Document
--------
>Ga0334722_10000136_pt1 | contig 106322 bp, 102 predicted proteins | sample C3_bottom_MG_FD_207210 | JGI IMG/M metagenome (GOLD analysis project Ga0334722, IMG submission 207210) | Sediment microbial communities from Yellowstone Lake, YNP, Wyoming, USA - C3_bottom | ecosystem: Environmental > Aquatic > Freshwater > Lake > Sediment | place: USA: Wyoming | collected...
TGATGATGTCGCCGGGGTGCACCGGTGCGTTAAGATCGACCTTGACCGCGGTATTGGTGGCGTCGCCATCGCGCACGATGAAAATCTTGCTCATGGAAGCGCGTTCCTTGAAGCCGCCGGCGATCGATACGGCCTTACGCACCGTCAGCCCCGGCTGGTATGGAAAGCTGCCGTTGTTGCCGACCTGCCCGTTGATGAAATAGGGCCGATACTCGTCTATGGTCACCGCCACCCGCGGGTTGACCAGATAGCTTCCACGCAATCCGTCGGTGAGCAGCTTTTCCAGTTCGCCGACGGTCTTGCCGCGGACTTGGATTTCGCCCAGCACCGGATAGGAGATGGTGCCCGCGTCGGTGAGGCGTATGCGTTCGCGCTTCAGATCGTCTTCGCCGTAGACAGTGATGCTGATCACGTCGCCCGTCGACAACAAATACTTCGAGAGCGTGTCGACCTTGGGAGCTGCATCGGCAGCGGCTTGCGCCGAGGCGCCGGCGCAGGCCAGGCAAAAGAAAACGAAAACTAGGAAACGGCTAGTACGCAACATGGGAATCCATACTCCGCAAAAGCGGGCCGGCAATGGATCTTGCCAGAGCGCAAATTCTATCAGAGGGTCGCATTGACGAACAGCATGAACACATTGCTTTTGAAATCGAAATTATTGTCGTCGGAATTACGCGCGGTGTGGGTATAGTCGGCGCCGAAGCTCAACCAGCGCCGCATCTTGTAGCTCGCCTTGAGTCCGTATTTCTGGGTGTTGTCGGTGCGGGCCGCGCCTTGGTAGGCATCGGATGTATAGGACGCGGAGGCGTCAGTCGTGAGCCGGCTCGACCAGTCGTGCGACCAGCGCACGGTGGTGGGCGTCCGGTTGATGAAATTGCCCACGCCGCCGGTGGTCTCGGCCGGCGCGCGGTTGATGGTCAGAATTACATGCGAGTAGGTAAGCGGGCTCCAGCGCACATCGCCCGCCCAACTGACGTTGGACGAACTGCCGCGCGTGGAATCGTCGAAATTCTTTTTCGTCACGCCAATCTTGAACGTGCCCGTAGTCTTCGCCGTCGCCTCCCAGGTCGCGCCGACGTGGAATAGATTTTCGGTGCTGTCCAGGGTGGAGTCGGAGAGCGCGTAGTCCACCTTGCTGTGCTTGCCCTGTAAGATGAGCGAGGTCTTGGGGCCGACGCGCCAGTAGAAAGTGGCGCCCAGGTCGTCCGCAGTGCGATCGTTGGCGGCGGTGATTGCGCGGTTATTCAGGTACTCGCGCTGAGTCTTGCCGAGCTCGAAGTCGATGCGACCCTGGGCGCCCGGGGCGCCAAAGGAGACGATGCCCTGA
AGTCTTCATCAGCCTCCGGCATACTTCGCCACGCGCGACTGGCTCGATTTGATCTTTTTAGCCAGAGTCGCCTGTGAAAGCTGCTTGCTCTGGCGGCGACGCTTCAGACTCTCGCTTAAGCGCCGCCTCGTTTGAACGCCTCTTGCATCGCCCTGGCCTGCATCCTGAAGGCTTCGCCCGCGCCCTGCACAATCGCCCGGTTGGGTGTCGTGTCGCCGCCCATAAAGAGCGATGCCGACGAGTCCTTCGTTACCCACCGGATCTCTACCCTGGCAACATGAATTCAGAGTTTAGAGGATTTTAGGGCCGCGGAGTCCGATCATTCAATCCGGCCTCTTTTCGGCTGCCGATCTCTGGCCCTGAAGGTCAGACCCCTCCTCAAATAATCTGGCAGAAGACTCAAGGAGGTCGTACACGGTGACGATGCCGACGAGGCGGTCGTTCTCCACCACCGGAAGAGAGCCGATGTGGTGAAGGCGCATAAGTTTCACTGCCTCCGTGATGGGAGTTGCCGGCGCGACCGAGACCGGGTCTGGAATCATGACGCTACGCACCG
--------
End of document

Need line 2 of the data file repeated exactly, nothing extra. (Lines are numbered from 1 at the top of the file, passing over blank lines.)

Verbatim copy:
TGATGATGTCGCCGGGGTGCACCGGTGCGTTAAGATCGACCTTGACCGCGGTATTGGTGGCGTCGCCATCGCGCACGATGAAAATCTTGCTCATGGAAGCGCGTTCCTTGAAGCCGCCGGCGATCGATACGGCCTTACGCACCGTCAGCCCCGGCTGGTATGGAAAGCTGCCGTTGTTGCCGACCTGCCCGTTGATGAAATAGGGCCGATACTCGTCTATGGTCACCGCCACCCGCGGGTTGACCAGATAGCTTCCACGCAATCCGTCGGTGAGCAGCTTTTCCAGTTCGCCGACGGTCTTGCCGCGGACTTGGATTTCGCCCAGCACCGGATAGGAGATGGTGCCCGCGTCGGTGAGGCGTATGCGTTCGCGCTTCAGATCGTCTTCGCCGTAGACAGTGATGCTGATCACGTCGCCCGTCGACAACAAATACTTCGAGAGCGTGTCGACCTTGGGAGCTGCATCGGCAGCGGCTTGCGCCGAGGCGCCGGCGCAGGCCAGGCAAAAGAAAACGAAAACTAGGAAACGGCTAGTACGCAACATGGGAATCCATACTCCGCAAAAGCGGGCCGGCAATGGATCTTGCCAGAGCGCAAATTCTATCAGAGGGTCGCATTGACGAACAGCATGAACACATTGCTTTTGAAATCGAAATTATTGTCGTCGGAATTACGCGCGGTGTGGGTATAGTCGGCGCCGAAGCTCAACCAGCGCCGCATCTTGTAGCTCGCCTTGAGTCCGTATTTCTGGGTGTTGTCGGTGCGGGCCGCGCCTTGGTAGGCATCGGATGTATAGGACGCGGAGGCGTCAGTCGTGAGCCGGCTCGACCAGTCGTGCGACCAGCGCACGGTGGTGGGCGTCCGGTTGATGAAATTGCCCACGCCGCCGGTGGTCTCGGCCGGCGCGCGGTTGATGGTCAGAATTACATGCGAGTAGGTAAGCGGGCTCCAGCGCACATCGCCCGCCCAACTGACGTTGGACGAACTGCCGCGCGTGGAATCGTCGAAATTCTTTTTCGTCACGCCAATCTTGAACGTGCCCGTAGTCTTCGCCGTCGCCTCCCAGGTCGCGCCGACGTGGAATAGATTTTCGGTGCTGTCCAGGGTGGAGTCGGAGAGCGCGTAGTCCACCTTGCTGTGCTTGCCCTGTAAGATGAGCGAGGTCTTGGGGCCGACGCGCCAGTAGAAAGTGGCGCCCAGGTCGTCCGCAGTGCGATCGTTGGCGGCGGTGATTGCGCGGTTATTCAGGTACTCGCGCTGAGTCTTGCCGAGCTCGAAGTCGATGCGACCCTGGGCGCCCGGGGCGCCAAAGGAGACGATGCCCTGA